While it was perfectly rational to provide a stimulus to our economy to ward off the recessionary impact of the pandemic, our stimulus-impact story is still not complete. With demand increasing fast and supply not responding or not keeping pace, inflation begins to rise. Also, in our economy even if there is no excess capacity for production, there is always ample capacity to import cheaply (for the most part). Is there any surprise here for our self-destructive macroeconomic policies? Our country seems to be a classic example of the ‘moral hazard’ of international lending. Astute politicians and their more astute bureaucrats know that someone will come to their rescue, so why not indulge in getting ‘high’ for a while even when there’s no recession, pandemic-induced or otherwise!

This situation is far more amusing and tragic, as the ‘rescuers’ are depicted as monsters out to destroy our economy with harsh conditionalities to ensure the patient does not get high. As soon as rehab starts, our bureaucrats and technocrats start to find ingenious ways, at the behest of those who run the economy, to get out of rehab as soon as possible, longing fervently for the stimulus again. As the stimulus is also known as ‘liquidity’, the lines of the poet Zauq are aptly translated to caution against tasting wine, for once imbibed there is no getting rid of the subst­a­­nce. Poor governments! How hard it is to follow Zauq’s words of caution and stay away from addiction.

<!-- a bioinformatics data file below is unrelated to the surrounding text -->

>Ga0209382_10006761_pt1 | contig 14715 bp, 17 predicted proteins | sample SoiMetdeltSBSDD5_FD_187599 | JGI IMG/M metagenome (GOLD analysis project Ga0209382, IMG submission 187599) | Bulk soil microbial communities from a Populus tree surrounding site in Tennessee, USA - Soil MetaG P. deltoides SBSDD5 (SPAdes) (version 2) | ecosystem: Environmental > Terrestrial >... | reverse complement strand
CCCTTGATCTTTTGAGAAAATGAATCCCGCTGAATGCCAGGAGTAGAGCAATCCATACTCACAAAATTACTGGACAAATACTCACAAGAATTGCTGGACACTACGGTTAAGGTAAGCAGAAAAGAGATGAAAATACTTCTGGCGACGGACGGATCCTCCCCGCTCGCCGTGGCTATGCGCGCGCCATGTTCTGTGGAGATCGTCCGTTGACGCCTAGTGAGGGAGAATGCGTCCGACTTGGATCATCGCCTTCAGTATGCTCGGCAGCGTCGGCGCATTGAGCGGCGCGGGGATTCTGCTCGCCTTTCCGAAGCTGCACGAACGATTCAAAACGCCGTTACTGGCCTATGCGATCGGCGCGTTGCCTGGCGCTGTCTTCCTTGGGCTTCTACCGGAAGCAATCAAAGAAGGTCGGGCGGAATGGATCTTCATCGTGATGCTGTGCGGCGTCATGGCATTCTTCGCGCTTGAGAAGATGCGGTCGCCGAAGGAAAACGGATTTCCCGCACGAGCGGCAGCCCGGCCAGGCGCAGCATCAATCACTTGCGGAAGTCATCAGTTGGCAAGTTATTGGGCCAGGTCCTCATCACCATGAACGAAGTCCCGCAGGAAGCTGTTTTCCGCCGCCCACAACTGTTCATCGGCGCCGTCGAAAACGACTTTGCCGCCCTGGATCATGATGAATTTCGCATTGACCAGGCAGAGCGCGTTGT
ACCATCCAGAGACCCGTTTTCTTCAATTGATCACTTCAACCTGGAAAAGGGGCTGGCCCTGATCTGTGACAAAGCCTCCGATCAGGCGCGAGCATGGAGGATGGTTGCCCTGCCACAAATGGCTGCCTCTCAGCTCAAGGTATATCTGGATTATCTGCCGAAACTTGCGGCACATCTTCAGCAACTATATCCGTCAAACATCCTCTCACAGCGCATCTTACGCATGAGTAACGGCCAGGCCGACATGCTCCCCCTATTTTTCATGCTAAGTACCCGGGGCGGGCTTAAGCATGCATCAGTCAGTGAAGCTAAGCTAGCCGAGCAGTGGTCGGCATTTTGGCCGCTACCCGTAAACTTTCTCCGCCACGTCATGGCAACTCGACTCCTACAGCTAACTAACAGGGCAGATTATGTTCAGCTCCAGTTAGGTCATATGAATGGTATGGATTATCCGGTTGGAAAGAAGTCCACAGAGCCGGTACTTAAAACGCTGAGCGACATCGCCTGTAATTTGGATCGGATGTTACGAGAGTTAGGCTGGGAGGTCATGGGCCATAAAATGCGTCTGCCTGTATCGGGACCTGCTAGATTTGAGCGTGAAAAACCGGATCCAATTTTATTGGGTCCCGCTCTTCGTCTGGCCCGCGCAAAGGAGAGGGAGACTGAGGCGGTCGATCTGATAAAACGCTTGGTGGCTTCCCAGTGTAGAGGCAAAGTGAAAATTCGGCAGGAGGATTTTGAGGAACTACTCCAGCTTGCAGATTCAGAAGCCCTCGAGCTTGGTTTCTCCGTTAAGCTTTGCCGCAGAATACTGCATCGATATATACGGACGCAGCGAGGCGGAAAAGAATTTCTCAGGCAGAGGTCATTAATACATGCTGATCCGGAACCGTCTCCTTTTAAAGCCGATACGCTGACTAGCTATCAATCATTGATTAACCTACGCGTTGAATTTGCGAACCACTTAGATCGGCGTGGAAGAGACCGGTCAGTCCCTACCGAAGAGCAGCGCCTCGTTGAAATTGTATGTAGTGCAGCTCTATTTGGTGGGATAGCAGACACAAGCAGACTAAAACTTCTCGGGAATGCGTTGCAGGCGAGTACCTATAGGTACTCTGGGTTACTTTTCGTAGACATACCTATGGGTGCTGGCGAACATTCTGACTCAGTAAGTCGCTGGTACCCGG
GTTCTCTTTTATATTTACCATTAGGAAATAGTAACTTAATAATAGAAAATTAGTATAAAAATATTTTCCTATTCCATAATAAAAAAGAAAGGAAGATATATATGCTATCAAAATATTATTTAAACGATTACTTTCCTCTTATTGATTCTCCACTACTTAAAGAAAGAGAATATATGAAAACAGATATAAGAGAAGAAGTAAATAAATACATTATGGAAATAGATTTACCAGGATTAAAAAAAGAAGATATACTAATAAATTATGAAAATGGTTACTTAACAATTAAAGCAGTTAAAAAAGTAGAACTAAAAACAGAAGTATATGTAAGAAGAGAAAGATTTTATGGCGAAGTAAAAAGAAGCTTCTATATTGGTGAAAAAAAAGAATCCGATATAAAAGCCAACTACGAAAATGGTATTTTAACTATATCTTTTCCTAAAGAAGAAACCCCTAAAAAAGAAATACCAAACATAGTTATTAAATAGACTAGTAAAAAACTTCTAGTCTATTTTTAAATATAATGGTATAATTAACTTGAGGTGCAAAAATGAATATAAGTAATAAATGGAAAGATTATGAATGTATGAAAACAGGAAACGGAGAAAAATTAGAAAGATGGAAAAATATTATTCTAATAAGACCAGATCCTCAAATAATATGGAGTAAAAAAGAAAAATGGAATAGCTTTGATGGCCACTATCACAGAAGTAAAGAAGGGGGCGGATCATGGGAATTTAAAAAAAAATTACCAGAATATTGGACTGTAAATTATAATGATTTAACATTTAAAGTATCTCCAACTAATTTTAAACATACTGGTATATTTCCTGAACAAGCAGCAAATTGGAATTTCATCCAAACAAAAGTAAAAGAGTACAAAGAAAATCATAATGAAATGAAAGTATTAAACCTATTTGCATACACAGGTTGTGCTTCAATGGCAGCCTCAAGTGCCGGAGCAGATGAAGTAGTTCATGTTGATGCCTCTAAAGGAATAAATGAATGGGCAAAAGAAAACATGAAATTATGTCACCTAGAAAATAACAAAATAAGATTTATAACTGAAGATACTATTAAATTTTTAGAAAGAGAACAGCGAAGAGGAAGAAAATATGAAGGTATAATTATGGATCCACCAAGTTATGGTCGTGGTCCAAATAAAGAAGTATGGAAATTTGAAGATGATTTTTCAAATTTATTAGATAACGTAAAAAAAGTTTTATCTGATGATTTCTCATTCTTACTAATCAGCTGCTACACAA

One way to measure the stimulus is to take net domestic borrowing in a year as a proportion of GDP. The government rupee borrowing here includes stimuli of different potencies. Borrowing from the central bank is the most potent, followed by borrowing from commercial banks and non-bank borrowing. Note that the most effortless or cheapest stimulus is the most potent and inflationary (borrowing from the State Bank). So, in terms of this measure the highest stimulus since 1961 was 11.3 per cent of GDP in FY19 before the onset of the pandemic. Stimuli during Covid-19 were 6.1pc and 6.3pc of GDP in FY20 and FY21. Stimuli were greater than 3pc of GDP in 46 out of the 61 years since 1961. Stimulus exceeded 6pc during fiscal years 1972, 1979, 1982-1983, 1985-1987, 1991-1993, 1999, 2008, 2011-2013, 2019-2021 (18 out of 61 years.) One dominant reason that the stimuli were contained in some years was that the economy was in rehab (eg 2014-2016.)

A majority of our past self-inflicted excessive monetary stimuli resulted in balance-of-payments crises, forcing us to borrow from the IMF. We had committed to 22 different IMF programmes beginning in 1958. So far, we have never been successful in achieving sustained macro stability after any of these externally imposed rehabs for the simple reason that prudent macroeconomic management has hardly been self-imposed. Are we not willing to ascend the difficult path of promoting savings and investment, paving the way for sustainable growth?